Clearly, claimant's former job was not available, as there was a departmental closing and a mill-wide layoff. As in the case of Piper Aircraft Corp. v. Workmen's Compensation Appeal Board (Bibey), 86 Pa. Commonwealth Ct. 614, 485 A.2d 906 (1985), the employer in the instant matter has failed to meet its burden of proving that there is work available to the claimant, in the face of a plantwide layoff.*fn2
In keeping with the principles set forth in Kachinski v. Workmen's Compensation Appeal Board (Vepco Construction Company), 516 Pa. 240, 532 A.2d 374 (1987), we must impose the burden of proving work availability upon an employer where the claimant retains some residual disability and where the employer has eliminated
[ 118 Pa. Commw. Page 214]
the job position to which the claimant was to return. In Kachinski, it was noted by the Pennsylvania Supreme Court that the successful return of a claimant to the job market would depend upon a good faith effort by both the employer and the claimant. This was to be evidenced by the employer's good faith attempt to return the injured claimant to productive employment, rather than the mere avoidance of the payment of compensation.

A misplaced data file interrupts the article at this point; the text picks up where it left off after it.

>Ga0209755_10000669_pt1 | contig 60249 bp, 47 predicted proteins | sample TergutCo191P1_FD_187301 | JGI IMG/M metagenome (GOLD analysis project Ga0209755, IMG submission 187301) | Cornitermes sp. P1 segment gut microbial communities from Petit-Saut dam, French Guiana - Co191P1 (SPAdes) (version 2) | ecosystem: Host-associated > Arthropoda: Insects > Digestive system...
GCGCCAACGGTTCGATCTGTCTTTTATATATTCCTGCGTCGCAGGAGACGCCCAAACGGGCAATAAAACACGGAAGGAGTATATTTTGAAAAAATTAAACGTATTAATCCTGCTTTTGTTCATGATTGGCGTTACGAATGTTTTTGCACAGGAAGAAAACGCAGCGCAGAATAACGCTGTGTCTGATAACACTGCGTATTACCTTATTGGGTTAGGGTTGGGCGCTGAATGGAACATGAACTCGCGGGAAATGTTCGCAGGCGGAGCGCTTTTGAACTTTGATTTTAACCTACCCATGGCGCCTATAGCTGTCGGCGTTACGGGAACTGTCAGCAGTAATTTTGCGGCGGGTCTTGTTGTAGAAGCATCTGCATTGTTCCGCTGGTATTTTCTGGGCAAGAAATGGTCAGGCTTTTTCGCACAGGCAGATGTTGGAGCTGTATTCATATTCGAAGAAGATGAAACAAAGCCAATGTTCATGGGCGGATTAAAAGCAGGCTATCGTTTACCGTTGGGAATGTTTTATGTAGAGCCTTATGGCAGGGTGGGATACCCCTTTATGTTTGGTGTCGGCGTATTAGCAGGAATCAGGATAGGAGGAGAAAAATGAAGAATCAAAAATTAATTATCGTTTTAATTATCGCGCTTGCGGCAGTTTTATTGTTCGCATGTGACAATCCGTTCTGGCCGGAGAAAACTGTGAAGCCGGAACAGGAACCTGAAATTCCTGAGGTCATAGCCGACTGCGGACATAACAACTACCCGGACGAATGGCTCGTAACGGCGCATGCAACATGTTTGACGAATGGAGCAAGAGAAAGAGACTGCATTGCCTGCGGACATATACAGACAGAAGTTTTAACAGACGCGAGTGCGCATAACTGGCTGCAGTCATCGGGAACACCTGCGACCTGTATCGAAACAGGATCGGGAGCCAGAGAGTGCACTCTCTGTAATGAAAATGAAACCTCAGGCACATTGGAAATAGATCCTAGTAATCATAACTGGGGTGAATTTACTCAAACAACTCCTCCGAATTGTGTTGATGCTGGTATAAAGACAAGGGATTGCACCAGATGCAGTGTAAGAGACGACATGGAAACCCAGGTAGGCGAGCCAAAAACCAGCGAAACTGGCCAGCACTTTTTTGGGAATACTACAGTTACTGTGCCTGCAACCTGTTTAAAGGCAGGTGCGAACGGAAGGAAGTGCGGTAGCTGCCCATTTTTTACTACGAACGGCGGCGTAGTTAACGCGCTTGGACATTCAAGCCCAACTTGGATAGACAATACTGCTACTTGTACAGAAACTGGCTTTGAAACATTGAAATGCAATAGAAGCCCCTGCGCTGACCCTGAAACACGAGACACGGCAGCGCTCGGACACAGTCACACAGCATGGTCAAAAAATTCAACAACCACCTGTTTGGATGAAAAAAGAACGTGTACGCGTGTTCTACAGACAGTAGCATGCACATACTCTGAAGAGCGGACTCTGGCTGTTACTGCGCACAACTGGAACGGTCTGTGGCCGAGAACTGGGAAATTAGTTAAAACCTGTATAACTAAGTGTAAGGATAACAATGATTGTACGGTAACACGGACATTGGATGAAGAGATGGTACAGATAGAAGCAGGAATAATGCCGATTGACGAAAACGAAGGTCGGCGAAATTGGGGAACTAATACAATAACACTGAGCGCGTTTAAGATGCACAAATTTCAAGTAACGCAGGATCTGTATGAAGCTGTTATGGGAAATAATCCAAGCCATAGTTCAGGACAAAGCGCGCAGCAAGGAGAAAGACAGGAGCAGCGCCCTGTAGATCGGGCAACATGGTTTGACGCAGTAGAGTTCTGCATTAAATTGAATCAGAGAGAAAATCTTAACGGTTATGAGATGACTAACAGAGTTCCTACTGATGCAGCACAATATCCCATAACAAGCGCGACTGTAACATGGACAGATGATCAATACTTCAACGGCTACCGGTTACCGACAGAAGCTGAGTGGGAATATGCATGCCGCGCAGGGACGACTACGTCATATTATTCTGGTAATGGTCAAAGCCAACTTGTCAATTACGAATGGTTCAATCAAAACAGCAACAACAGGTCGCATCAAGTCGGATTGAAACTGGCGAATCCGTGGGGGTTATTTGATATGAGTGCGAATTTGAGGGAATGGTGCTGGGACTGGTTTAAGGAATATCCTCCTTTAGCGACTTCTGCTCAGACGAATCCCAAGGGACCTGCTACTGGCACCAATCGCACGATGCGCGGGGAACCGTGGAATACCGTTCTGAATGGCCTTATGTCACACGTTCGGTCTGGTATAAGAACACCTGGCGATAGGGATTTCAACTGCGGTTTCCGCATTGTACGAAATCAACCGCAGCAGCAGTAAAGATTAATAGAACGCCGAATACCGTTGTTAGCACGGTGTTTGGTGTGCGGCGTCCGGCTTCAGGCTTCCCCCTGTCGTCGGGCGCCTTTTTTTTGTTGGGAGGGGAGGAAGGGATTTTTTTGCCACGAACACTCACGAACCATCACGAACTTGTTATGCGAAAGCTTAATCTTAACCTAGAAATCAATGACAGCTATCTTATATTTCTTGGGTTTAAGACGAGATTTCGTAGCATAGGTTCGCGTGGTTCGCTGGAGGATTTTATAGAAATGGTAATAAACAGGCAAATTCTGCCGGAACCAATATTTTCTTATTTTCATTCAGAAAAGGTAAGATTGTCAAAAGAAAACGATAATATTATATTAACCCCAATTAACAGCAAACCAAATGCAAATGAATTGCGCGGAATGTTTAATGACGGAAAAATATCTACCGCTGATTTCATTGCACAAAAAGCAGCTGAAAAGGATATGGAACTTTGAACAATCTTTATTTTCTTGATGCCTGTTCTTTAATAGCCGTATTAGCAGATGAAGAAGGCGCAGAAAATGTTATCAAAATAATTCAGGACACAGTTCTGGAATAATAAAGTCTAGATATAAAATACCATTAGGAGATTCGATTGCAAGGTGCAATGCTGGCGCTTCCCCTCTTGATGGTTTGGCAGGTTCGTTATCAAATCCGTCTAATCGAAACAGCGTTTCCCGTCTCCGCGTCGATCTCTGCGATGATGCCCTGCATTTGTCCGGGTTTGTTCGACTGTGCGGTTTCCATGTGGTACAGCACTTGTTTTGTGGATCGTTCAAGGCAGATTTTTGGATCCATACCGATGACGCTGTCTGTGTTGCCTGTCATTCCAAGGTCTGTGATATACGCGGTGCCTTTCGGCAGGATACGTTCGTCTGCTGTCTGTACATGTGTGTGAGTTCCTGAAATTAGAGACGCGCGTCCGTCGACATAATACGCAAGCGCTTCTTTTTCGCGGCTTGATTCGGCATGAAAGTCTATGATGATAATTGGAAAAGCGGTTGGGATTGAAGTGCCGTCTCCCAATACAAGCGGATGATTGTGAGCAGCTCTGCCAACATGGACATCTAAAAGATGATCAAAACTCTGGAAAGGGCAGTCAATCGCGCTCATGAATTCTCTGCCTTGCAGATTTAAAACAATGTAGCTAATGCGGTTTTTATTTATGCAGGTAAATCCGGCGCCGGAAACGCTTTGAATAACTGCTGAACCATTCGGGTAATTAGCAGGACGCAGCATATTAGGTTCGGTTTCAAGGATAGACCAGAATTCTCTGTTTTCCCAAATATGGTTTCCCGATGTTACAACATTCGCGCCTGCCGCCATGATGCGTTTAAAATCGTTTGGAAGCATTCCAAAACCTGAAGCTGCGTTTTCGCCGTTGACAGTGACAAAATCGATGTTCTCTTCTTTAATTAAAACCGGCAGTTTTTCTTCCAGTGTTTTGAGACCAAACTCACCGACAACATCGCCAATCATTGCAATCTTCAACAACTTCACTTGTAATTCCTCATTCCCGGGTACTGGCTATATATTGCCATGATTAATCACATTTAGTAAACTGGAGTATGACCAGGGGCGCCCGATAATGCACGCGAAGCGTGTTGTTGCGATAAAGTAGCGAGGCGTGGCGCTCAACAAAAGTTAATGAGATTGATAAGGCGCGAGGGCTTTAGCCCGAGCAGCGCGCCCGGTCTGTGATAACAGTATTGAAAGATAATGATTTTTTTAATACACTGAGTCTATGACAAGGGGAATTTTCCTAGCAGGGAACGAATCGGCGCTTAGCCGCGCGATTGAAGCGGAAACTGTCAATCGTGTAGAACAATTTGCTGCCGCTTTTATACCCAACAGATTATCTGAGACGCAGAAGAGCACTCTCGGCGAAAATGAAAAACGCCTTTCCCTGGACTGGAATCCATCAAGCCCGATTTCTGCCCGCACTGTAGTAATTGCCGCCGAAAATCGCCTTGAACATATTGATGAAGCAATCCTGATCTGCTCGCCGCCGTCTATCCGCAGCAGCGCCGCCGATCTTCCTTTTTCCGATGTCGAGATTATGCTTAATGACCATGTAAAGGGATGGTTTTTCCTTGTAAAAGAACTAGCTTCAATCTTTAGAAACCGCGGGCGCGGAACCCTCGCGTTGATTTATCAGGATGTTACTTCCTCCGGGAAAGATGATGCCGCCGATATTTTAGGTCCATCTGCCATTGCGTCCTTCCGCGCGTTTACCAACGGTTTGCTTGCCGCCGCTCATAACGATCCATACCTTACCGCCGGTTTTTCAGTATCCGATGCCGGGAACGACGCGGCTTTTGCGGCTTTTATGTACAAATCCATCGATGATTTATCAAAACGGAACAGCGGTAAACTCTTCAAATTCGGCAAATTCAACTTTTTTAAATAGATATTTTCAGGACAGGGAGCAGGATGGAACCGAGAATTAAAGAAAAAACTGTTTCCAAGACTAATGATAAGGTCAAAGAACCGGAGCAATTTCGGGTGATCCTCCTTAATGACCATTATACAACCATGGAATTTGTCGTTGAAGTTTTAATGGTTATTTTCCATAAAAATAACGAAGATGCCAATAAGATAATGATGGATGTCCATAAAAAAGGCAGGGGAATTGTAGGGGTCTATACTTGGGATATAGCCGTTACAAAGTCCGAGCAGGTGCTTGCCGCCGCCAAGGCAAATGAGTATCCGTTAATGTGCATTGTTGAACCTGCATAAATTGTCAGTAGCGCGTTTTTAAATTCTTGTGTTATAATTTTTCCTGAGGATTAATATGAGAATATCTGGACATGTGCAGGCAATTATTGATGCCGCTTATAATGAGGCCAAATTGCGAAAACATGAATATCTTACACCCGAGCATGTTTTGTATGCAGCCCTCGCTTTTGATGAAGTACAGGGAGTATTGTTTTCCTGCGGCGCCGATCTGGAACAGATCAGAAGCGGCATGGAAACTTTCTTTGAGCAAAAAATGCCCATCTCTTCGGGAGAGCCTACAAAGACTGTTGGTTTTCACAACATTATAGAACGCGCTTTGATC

Our review of the instant matter leads us to conclude that the employer has not made a good faith attempt to return the claimant to the work force. In fact, the employer here requested the suspension of benefits and now submits that it should not be made to bear the burden of proving work availability where it in fact has eliminated the job to which it alleges the claimant can return. The referee erred in concluding that the employer carried its burden of proof in this suspension petition and failed to make findings of fact on work availability. Therefore, we must reverse the decision of the Board suspending benefits.*fn3